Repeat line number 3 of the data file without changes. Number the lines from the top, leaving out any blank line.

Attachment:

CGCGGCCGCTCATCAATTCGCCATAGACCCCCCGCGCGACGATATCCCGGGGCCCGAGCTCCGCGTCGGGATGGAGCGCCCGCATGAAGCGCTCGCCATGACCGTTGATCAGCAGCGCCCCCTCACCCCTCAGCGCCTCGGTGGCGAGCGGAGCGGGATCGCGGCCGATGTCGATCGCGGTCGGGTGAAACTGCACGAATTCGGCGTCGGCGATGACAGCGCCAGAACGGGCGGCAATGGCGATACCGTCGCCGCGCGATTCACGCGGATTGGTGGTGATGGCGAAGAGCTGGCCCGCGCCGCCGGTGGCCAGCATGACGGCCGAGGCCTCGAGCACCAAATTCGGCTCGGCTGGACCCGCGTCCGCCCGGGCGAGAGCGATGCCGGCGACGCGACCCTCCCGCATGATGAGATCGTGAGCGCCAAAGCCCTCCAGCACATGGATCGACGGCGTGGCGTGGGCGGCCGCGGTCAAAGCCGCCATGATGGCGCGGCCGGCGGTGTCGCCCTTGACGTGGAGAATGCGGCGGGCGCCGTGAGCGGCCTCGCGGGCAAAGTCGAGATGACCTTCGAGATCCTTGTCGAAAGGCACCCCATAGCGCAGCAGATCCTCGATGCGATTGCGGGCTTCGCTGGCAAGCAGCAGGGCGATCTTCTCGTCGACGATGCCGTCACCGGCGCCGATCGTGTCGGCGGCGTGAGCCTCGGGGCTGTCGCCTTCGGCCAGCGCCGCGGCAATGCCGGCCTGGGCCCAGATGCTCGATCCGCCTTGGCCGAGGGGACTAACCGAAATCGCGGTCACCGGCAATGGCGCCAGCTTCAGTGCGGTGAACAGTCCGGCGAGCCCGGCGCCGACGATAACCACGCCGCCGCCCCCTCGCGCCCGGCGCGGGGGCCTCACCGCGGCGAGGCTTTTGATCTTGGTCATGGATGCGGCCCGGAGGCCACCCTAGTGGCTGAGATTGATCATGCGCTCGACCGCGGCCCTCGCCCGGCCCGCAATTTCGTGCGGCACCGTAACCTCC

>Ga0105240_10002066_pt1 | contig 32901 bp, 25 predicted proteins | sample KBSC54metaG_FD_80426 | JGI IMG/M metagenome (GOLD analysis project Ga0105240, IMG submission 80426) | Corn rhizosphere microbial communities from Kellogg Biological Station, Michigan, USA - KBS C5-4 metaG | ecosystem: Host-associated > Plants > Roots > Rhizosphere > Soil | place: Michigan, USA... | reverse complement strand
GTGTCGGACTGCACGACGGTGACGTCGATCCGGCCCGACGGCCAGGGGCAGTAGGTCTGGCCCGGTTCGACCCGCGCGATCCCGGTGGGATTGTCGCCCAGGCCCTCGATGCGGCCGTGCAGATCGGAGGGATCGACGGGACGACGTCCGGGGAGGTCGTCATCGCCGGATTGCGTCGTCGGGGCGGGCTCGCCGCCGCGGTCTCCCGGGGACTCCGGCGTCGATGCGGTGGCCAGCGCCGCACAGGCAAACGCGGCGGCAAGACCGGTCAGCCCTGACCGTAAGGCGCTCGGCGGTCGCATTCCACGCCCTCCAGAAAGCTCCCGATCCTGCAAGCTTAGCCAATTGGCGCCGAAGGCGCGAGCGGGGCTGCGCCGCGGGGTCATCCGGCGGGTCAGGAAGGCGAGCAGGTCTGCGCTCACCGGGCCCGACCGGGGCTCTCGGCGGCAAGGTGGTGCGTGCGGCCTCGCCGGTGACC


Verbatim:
GTGTCGGACTGCACGACGGTGACGTCGATCCGGCCCGACGGCCAGGGGCAGTAGGTCTGGCCCGGTTCGACCCGCGCGATCCCGGTGGGATTGTCGCCCAGGCCCTCGATGCGGCCGTGCAGATCGGAGGGATCGACGGGACGACGTCCGGGGAGGTCGTCATCGCCGGATTGCGTCGTCGGGGCGGGCTCGCCGCCGCGGTCTCCCGGGGACTCCGGCGTCGATGCGGTGGCCAGCGCCGCACAGGCAAACGCGGCGGCAAGACCGGTCAGCCCTGACCGTAAGGCGCTCGGCGGTCGCATTCCACGCCCTCCAGAAAGCTCCCGATCCTGCAAGCTTAGCCAATTGGCGCCGAAGGCGCGAGCGGGGCTGCGCCGCGGGGTCATCCGGCGGGTCAGGAAGGCGAGCAGGTCTGCGCTCACCGGGCCCGACCGGGGCTCTCGGCGGCAAGGTGGTGCGTGCGGCCTCGCCGGTGACC